US Coast Guard Cutter HEALY visits Juneau
Published: 10/14/2010 16:45:00
Last week, the US Coast Guard Cutter HEALY was in Juneau for a few days on the way home to Seattle.
Commissioned in 1999, the HEALY is the Coast Guard's newest and most technologically advanced polar icebreaker. The 420 foot long ship is primarily an arctic scientific research vessel; with a crew of 82, she has room for up to 50 scientists.
The ship has been in the Arctic since May. In addition to recovering and deploying research, the coast guard has been working with NASA and Canadian authorities.
Ensign Emily Kehrt is the ship's Public Information Officer. She explained "The ship usually does scientific missions similar to the ones we did this summer, which involve anything from meteorological studies, biological studies. We have sonar mapping, we do a lot of mapping of the sea floor, creating a better picture of the Arctic Ocean than has been made before. So this summer, working with NASA was a new thing for us; we hope to continue it in the future. And we've been working with the Canadians for three years now creating a picture of the extended continental shelf."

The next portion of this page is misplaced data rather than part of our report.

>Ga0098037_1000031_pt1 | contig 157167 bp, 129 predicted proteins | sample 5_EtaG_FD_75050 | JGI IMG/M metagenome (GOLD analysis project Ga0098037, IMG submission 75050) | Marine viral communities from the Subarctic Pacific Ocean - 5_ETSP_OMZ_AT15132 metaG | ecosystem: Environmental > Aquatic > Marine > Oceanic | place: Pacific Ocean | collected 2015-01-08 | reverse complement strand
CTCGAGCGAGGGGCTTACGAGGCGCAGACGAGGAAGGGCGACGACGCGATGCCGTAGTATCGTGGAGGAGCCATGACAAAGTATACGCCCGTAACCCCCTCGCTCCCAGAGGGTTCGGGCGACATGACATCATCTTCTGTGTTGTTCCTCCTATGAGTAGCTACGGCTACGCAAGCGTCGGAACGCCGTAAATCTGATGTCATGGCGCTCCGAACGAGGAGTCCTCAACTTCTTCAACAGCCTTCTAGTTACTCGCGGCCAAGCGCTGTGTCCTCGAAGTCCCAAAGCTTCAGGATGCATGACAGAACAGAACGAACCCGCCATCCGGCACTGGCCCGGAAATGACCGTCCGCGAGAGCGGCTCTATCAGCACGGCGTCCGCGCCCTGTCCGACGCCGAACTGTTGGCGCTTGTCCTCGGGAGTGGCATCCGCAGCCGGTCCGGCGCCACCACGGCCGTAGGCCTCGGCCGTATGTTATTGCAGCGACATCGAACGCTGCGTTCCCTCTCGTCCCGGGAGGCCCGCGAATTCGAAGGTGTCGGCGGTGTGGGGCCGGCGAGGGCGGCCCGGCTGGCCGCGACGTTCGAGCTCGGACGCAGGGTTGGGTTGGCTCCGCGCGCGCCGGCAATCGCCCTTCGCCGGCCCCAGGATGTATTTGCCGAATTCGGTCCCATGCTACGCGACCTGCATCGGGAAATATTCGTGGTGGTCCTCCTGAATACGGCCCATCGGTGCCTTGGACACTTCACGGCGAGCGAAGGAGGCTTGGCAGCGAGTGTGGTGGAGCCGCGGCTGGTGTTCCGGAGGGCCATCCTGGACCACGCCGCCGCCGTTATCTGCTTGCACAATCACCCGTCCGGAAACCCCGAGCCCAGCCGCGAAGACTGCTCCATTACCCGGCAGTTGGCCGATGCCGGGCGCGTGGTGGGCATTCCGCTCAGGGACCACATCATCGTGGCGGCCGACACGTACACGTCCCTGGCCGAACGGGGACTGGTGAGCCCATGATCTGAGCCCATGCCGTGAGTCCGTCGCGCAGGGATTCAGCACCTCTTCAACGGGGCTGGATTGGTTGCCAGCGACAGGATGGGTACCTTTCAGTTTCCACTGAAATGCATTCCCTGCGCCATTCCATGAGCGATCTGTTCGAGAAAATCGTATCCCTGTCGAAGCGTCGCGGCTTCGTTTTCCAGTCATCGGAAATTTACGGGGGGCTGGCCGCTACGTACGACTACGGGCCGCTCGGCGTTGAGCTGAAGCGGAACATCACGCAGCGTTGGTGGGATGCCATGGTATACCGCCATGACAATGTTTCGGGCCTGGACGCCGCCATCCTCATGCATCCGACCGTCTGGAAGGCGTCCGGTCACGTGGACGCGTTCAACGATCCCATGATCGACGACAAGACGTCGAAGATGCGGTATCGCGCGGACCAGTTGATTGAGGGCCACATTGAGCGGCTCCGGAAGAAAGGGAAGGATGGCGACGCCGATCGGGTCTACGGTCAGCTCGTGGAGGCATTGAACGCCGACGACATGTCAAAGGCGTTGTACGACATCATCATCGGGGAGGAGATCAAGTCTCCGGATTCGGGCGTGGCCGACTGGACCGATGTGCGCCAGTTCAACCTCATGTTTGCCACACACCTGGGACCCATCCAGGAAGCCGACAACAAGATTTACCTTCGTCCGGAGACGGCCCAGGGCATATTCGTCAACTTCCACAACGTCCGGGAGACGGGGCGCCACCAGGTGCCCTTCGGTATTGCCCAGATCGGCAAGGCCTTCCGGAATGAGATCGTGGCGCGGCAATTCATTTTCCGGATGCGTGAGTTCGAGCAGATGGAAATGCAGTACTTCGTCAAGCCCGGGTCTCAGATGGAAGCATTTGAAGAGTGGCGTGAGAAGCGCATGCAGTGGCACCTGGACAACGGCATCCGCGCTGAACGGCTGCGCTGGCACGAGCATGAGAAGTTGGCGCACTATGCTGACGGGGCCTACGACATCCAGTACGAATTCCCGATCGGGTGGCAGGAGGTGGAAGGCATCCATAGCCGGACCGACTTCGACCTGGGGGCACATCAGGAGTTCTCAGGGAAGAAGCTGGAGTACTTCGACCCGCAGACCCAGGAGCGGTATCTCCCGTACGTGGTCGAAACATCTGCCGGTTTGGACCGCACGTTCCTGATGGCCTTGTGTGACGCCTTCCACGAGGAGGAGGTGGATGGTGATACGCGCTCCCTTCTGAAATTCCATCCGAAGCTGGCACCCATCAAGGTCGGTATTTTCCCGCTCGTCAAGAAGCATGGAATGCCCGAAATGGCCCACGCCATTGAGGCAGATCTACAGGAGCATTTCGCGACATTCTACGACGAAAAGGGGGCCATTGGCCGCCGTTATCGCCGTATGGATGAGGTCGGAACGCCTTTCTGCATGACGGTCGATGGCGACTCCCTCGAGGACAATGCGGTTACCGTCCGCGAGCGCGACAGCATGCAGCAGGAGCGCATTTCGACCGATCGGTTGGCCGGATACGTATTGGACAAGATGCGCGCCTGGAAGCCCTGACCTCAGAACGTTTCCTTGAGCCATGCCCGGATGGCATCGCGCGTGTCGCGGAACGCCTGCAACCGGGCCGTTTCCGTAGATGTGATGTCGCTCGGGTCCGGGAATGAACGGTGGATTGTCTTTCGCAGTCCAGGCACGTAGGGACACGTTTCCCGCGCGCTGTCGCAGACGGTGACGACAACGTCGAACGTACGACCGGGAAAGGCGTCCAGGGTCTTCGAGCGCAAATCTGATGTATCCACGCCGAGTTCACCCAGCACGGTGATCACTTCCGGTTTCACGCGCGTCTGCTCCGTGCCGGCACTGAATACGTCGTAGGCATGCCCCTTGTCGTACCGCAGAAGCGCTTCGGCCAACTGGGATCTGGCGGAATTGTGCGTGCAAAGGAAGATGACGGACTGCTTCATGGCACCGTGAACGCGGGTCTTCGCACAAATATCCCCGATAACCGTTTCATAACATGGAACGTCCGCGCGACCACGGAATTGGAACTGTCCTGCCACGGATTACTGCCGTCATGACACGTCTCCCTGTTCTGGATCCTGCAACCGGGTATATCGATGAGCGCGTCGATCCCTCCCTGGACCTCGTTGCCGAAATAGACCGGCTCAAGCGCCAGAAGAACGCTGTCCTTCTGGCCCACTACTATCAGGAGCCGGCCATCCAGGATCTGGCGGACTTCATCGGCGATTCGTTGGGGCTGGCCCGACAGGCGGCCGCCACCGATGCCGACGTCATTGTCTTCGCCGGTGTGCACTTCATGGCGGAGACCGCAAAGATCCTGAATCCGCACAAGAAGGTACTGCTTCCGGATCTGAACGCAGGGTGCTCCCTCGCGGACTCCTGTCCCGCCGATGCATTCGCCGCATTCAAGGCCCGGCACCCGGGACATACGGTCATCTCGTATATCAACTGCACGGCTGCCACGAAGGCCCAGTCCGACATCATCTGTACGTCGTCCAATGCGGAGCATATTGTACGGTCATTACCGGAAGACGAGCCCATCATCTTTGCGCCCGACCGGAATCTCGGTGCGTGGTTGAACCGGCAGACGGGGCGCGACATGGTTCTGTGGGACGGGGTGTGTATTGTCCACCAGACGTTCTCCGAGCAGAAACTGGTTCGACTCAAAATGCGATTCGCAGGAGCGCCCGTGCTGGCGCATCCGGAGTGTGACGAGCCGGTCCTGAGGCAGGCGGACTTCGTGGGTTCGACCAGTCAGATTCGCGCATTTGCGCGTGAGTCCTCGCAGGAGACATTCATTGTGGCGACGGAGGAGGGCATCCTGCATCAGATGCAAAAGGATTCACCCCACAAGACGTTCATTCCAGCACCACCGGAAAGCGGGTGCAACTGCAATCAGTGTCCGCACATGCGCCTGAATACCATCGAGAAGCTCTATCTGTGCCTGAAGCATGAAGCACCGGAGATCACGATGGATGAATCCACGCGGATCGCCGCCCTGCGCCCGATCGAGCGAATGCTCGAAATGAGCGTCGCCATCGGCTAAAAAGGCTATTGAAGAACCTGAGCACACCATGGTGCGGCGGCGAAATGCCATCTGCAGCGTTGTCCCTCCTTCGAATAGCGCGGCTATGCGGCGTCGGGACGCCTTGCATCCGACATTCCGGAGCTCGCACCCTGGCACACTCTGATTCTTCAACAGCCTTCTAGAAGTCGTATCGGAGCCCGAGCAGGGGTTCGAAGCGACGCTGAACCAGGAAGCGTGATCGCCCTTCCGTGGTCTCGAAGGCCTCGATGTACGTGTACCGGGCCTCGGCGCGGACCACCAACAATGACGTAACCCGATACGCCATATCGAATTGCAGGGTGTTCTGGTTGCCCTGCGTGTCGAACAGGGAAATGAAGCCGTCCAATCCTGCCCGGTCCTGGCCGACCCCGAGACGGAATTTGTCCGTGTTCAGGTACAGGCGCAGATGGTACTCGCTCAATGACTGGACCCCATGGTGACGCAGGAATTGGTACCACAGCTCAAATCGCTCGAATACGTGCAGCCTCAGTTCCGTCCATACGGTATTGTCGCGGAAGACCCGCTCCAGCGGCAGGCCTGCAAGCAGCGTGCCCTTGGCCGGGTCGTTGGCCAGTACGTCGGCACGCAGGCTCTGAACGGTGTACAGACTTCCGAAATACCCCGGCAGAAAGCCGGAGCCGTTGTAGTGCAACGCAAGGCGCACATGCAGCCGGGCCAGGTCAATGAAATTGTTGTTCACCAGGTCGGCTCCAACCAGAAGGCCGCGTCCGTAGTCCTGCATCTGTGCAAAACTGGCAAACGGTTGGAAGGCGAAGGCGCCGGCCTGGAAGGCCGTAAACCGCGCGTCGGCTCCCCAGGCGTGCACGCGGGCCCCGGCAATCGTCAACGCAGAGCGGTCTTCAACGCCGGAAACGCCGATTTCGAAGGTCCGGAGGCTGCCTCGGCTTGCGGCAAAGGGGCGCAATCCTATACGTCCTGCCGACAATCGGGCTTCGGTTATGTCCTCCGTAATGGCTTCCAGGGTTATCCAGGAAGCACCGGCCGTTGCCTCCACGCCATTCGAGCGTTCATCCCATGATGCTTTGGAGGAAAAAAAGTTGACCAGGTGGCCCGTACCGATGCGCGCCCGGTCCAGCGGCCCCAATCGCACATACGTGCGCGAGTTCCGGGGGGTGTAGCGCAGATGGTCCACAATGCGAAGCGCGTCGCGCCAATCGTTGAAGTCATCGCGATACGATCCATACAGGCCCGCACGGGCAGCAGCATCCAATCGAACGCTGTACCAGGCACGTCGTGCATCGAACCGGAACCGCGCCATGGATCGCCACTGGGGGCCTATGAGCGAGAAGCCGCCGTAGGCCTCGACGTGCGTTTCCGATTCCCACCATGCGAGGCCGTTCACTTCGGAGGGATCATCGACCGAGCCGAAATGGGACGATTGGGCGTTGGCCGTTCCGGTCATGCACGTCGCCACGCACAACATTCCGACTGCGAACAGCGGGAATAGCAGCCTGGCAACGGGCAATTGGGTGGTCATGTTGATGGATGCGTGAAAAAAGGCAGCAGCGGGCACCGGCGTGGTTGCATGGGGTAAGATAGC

Visitors to the ship had the opportunity to take a tour of some of the key areas on board.
The bridge is considerably more spacious that most; but when you operate in the arctic, you want as much indoor space as possible.
EM1 Richard Cline is an Electrical Engineer on board. "We have the technology to keep everything down into smaller areas now, so if you have a big area, you might as well put it to use for comfort and all that."
Like the bridge, technology also plays a key role in the operation of the ship. The engineering control center oversees all the technical systems on board using a computerized system.
Cline demonstrated some of the capabilities: "From here, we can do basically anything you want. We can start and stop engines; all you've got to do is bring it up and say emergency start and it'll bring the engine online, close your breaker, and all of a sudden you have power to your switchboard back here."
It takes a lot of power to break through Arctic ice, and with 6.6 Kilovolts of generation capacity, the HEALY is well prepared for any mission.
By: Mikko Wilson - firstname.lastname@example.org